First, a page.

Peer review information Nature thanks Costas Lyssiotis, Joshua Rabinowitz, Jared Rutter and the other, anonymous, reviewer(s) for their contribution to the peer review of this work.
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Extended data figures and tables
a, Schematic of 18O2 labelling. A closed system chamber is flushed multiple times with N2 to remove 16O2. A gas mixture containing 18O2 and CO2 is pulsed into the closed chamber to reach the desired oxygen concentration. At the assay endpoint, the chamber is opened, cells are extracted, and metabolites separated and identified by liquid chromatography-tandem mass spectrometry (LC-MS/MS). b, Oxygen measurements after N2 flush, followed with or without pulses of O2:CO2 gas mixture in the closed chamber containing tissue culture plates and media (n = 3 technical replicates each). c–e, Oxygen percentage of O2-labelling experiments performed at 3% (c), 1% (d), and 0.2% (e) 16O2 or 18O2. (n = 2 technical replicates each). f, Cells were treated with several concentrations of MG132, DFO (an iron chelator), IOX1 (a dioxygenase inhibitor), or in combination at 5% O2 for 24 h. Immunoblots of HIF1α with ERK2 as a loading control. g, Immunoprecipitation of HIF1α to determine its hydroxylation (P564-OH) levels by the indicated inhibitors. Immunoblots of HIF1α and HIF1α P564-OH are shown, with ERK2 serving as a loading control. Experiments were performed once for optimization of drug concentrations (f, g). Graphs represent mean ± s.d. (c–e).
a, Schematic of the approach used to identify 18O-labelled features and metabolites that were labelled by 18O. n represents the number of features or metabolites identified in MIAPACA2 cells grown at 3% 18O2. See b for details. b, Summary of total and percentage of identified 18O-labelled features for each cell line and oxygen tension as described in a. c, Venn diagram demonstrating the overlap of unique 18O-labelled metabolite and features identified for each oxygen condition per cell line. d, Total number of unique dioxygenase-dependent, 18O-labelled metabolites and features identified in each cell line and condition. Features were categorized into predicted or not predicted/unknown 18O-labelled metabolites, based on known oxygen-dependent metabolic pathways, and sensitivity or insensitivity to IOX1 (dioxygenase inhibitor) treatment. e, Number of 18O-labelled metabolites detected in cells grown in 3%, 1%, and 0.2% 18O2 for 24 h in two sets of experiments. The overlap of the total number of detected 18O-labelled metabolites and features in both experimental sets are shown. f, Venn diagram representing the distribution of common and unique 18O-labelled metabolites identified in each cell line. g, List of the 46 unique 18O-labelled metabolites that were identified in f and categorized into known oxygen-dependent metabolic pathways. ** represents metabolites that have matching MS2 spectra, but need to be validated due to multiple metabolite isomers.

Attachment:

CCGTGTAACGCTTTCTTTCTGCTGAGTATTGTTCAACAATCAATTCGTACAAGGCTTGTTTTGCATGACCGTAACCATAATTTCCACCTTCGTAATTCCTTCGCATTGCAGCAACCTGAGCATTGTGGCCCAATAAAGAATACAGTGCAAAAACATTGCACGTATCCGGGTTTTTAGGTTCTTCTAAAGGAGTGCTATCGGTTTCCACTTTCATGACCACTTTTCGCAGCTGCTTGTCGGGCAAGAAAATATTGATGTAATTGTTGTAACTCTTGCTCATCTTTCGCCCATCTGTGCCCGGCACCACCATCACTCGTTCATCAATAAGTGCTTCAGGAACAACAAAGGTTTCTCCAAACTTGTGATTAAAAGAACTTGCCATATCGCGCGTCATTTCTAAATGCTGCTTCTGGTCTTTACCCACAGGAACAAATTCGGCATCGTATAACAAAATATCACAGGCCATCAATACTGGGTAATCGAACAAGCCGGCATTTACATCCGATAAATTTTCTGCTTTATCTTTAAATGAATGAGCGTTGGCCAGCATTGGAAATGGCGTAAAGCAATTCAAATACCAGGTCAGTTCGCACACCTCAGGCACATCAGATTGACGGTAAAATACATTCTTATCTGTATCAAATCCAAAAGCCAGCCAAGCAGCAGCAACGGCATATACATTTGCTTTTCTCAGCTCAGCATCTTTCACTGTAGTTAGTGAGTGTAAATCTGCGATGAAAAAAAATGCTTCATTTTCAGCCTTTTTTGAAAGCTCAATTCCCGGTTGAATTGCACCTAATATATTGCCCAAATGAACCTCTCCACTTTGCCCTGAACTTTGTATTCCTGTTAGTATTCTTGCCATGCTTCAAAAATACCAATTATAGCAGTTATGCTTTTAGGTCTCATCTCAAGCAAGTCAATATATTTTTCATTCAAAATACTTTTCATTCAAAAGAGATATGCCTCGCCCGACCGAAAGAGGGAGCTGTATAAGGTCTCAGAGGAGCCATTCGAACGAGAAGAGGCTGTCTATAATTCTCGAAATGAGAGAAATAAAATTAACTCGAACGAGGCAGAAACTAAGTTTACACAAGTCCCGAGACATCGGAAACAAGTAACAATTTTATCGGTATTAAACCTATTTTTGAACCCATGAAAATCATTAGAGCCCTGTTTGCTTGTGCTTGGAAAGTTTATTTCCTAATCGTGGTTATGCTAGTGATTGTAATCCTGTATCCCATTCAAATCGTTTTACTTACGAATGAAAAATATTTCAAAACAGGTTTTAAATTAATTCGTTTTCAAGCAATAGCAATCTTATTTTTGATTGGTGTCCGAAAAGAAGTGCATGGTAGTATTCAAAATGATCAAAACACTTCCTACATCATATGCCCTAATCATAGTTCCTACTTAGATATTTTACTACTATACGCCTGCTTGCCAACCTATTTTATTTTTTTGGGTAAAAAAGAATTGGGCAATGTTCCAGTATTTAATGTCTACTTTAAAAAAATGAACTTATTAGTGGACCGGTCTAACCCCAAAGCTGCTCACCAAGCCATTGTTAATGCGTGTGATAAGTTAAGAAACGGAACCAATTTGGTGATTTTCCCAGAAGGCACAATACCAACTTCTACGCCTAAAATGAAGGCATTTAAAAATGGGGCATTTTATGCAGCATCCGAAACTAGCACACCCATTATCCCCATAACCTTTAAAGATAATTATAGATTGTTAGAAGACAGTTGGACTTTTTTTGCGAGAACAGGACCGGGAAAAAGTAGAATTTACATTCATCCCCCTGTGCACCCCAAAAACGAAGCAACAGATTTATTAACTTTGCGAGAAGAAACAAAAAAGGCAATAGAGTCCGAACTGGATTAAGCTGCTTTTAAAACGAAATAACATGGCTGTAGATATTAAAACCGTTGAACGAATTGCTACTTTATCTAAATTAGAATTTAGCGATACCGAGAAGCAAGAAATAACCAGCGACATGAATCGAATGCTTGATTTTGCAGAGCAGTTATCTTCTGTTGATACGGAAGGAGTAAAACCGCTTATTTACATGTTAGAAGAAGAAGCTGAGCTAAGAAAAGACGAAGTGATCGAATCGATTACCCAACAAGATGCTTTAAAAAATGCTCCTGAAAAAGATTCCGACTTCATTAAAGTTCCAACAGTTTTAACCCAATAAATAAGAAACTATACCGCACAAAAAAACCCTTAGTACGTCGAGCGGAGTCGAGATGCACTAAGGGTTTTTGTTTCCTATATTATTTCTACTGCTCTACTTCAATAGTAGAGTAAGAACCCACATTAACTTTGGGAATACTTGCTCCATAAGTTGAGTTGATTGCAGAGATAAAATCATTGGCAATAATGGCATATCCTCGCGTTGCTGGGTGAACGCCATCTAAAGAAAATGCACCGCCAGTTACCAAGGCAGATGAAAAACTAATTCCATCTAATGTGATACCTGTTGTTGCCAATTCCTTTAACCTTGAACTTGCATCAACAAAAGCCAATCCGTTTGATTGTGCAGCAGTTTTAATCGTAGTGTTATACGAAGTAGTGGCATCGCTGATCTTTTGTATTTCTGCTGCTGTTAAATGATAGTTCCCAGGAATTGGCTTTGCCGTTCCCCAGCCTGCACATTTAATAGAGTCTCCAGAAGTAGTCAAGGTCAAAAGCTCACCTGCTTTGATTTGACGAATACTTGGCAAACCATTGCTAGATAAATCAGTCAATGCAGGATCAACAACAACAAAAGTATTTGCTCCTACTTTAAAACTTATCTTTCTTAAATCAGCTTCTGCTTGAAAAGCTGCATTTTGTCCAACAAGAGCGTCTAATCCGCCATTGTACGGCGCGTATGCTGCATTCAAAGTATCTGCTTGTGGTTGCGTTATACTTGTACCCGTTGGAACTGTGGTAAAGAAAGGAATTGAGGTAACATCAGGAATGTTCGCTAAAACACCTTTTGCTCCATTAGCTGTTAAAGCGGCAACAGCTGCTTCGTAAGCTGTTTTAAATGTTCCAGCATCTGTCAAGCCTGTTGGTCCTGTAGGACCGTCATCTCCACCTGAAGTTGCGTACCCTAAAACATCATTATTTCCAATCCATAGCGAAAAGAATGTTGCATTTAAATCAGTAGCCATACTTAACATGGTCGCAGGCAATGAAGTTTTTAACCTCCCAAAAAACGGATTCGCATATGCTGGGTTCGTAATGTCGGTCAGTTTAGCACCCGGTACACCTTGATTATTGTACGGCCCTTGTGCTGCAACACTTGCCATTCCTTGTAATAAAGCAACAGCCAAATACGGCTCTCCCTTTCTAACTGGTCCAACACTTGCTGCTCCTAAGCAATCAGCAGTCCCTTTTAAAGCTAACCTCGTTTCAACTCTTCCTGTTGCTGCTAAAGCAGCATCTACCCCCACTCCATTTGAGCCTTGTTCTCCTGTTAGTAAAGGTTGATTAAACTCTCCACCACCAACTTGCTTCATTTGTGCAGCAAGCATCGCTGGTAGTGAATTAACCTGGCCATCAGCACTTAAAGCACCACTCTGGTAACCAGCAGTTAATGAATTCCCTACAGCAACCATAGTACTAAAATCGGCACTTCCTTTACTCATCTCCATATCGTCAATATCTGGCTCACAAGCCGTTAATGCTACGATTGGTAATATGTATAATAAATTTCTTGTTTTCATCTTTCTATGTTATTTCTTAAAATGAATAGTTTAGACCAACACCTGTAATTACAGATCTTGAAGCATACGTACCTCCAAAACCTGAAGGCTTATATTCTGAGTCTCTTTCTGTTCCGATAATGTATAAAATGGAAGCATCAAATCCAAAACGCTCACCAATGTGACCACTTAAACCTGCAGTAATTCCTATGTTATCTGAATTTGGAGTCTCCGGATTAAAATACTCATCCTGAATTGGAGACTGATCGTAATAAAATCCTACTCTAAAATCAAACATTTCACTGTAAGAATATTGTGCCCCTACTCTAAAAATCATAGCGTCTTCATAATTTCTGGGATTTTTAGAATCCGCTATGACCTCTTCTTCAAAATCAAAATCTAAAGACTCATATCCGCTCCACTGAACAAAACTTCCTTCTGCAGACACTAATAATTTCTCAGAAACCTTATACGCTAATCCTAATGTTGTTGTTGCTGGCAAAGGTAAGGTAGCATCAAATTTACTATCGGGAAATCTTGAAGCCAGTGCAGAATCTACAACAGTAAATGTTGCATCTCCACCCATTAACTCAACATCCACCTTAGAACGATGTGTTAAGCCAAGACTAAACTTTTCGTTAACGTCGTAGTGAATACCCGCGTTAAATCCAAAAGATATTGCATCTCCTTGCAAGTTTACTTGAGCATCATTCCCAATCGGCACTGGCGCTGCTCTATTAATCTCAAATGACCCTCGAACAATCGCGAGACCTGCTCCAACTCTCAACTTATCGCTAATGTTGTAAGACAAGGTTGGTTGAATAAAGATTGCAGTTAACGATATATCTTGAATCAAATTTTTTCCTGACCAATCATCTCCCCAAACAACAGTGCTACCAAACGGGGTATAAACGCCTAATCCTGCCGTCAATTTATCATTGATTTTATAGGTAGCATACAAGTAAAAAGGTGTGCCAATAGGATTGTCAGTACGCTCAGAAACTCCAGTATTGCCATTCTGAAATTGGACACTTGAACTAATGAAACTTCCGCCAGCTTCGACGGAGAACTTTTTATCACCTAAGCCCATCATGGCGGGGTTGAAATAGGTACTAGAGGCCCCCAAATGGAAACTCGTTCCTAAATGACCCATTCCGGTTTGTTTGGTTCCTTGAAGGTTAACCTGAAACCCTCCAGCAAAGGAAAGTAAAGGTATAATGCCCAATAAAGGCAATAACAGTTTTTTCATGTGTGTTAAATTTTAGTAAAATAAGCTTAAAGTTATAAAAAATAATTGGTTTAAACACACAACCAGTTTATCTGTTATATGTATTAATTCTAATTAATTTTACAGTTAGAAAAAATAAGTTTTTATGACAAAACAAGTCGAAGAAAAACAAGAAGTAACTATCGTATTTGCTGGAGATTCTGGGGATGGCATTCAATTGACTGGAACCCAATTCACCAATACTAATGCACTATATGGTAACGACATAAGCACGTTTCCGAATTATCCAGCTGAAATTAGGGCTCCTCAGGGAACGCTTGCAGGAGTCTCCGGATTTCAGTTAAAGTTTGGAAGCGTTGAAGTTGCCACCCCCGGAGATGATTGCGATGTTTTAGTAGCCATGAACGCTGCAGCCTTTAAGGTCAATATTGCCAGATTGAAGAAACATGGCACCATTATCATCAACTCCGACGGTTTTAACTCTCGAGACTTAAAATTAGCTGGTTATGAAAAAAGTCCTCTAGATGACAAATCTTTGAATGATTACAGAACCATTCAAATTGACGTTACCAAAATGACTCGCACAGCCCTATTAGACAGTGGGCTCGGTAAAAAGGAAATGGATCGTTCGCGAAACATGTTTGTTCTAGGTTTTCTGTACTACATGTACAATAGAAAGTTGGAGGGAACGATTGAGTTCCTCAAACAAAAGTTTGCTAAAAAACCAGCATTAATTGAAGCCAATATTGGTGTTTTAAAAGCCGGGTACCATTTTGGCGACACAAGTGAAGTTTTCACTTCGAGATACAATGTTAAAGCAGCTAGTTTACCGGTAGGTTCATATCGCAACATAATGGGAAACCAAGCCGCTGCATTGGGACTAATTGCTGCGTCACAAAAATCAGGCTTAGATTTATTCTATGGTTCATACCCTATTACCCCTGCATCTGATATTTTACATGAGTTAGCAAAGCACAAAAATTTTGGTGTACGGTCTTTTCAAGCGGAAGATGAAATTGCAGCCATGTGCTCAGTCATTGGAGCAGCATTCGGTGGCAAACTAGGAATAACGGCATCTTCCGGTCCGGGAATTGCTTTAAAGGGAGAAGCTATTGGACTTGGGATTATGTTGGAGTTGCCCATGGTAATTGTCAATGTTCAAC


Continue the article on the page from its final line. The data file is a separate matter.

Extended Data Fig. 3 Fractional 18O labelling of metabolites and features identified in human cells by 18O2 labelling.
a, Heatmap representing the median fractional 18O labelling of the 46 metabolites and features in the indicated cell lines and oxygen tensions. “**” represents metabolites that have matching MS2 spectra, but need to be validated due to multiple metabolite isomers. The red arrow indicates a highly labelled unknown metabolite. b, Correlation matrixes demonstrating the Spearman rs value based on the fractional 18O labelling of the 46 metabolites and features across the indicated cell lines and oxygen tensions. c, Fractional 18O labelling of unknown feature (167.0339 in negative ion mode, elution time of 8.2 min) in MIAPACA2, A498, and SKNDZ cells grown in 3%, 1%, and 0.2% 18O2, and treated with vehicle or IOX1 (dioxygenase inhibitor) for 24 h (n = 3). d–i, Fractional 18O labelling of metabolites and features by 18O2 across multiple cell lines in response to different oxygen tensions, treated with or without IOX1 (dioxygenase inhibitor) for 24 h. 18O labelling of predicted (d, e), not predicted (f–h), and unknown (i) metabolites or features are shown for the indicated cell line. ** represents metabolites that have matching MS2 spectra, but need to be validated due to multiple metabolite isomers. n = 3 biologically independent samples for each group and condition in all experiments. Graphs represent mean ± s.e.m. and were compared using one- (b–d) or two-way ANOVA (a, e, f), followed by Tukey post hoc test (*P < 0.05, ^P < 0.01, %P < 0.005, #P < 0.0001).